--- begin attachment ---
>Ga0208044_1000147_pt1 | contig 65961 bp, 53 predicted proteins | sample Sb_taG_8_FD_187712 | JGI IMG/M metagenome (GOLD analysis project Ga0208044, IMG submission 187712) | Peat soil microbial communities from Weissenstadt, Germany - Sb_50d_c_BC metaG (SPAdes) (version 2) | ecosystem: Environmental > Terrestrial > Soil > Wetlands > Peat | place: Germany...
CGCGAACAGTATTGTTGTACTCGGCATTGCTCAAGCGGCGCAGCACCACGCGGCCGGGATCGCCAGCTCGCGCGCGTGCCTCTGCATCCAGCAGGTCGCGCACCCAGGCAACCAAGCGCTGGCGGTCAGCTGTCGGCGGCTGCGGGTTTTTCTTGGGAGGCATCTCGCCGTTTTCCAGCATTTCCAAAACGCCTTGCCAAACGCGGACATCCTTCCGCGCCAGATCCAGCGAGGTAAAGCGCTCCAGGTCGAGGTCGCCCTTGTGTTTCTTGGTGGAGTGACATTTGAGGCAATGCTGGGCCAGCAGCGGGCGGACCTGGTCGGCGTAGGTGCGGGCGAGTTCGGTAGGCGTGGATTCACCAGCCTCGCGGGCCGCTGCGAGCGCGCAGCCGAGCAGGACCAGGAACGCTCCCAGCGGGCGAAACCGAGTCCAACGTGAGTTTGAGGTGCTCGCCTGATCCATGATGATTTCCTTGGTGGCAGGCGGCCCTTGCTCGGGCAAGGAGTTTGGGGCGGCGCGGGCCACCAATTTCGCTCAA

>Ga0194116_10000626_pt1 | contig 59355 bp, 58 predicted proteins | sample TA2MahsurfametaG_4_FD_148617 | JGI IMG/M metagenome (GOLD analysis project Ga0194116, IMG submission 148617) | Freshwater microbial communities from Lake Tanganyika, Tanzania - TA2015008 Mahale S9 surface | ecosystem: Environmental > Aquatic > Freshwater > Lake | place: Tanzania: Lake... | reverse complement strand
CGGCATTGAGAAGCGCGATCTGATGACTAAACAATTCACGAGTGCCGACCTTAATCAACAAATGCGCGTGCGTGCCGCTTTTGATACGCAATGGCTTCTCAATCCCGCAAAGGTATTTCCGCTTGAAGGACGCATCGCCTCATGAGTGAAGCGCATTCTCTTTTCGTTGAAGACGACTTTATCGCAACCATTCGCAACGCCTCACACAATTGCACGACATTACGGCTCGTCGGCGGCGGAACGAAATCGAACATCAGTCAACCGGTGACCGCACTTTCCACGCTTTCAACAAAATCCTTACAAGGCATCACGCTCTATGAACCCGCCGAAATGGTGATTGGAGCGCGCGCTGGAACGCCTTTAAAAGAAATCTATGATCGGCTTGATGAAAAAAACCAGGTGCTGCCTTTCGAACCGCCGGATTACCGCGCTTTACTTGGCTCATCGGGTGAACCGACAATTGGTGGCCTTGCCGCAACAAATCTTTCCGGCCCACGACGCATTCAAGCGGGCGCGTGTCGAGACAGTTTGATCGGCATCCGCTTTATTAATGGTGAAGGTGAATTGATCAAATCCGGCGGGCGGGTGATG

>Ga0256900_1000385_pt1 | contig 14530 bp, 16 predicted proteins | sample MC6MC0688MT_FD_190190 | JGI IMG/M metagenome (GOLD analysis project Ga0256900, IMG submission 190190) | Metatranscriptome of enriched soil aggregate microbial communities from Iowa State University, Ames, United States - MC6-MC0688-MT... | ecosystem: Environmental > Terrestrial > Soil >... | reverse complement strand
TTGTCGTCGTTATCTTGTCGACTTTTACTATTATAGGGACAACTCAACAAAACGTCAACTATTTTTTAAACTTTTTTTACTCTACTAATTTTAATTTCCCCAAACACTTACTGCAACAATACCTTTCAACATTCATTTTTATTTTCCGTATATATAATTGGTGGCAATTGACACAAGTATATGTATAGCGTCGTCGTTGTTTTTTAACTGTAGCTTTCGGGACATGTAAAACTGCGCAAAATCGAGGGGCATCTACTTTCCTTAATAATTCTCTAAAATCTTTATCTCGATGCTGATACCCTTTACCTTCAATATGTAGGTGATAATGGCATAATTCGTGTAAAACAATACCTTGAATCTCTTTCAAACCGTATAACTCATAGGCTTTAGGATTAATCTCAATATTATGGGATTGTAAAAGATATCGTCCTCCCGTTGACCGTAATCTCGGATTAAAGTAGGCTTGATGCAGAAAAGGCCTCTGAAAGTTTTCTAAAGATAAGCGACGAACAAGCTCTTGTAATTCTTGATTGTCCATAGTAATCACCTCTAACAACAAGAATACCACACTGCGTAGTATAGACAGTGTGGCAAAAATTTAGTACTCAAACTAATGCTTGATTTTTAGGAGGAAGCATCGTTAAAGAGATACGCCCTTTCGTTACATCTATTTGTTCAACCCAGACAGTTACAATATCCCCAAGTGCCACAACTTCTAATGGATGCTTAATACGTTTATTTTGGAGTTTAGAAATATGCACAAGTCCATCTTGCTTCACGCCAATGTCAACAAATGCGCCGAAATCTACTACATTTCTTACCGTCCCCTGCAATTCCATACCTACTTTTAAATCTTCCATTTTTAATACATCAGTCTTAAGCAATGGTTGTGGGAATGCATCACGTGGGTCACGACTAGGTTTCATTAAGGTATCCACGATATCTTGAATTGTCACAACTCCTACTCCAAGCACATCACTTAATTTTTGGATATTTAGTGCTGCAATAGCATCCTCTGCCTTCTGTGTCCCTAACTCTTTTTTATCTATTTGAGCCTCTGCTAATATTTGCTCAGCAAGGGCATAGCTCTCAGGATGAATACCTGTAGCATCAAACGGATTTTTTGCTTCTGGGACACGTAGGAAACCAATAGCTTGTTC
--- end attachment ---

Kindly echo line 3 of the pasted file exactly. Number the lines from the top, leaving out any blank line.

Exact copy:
>Ga0194116_10000626_pt1 | contig 59355 bp, 58 predicted proteins | sample TA2MahsurfametaG_4_FD_148617 | JGI IMG/M metagenome (GOLD analysis project Ga0194116, IMG submission 148617) | Freshwater microbial communities from Lake Tanganyika, Tanzania - TA2015008 Mahale S9 surface | ecosystem: Environmental > Aquatic > Freshwater > Lake | place: Tanzania: Lake... | reverse complement strand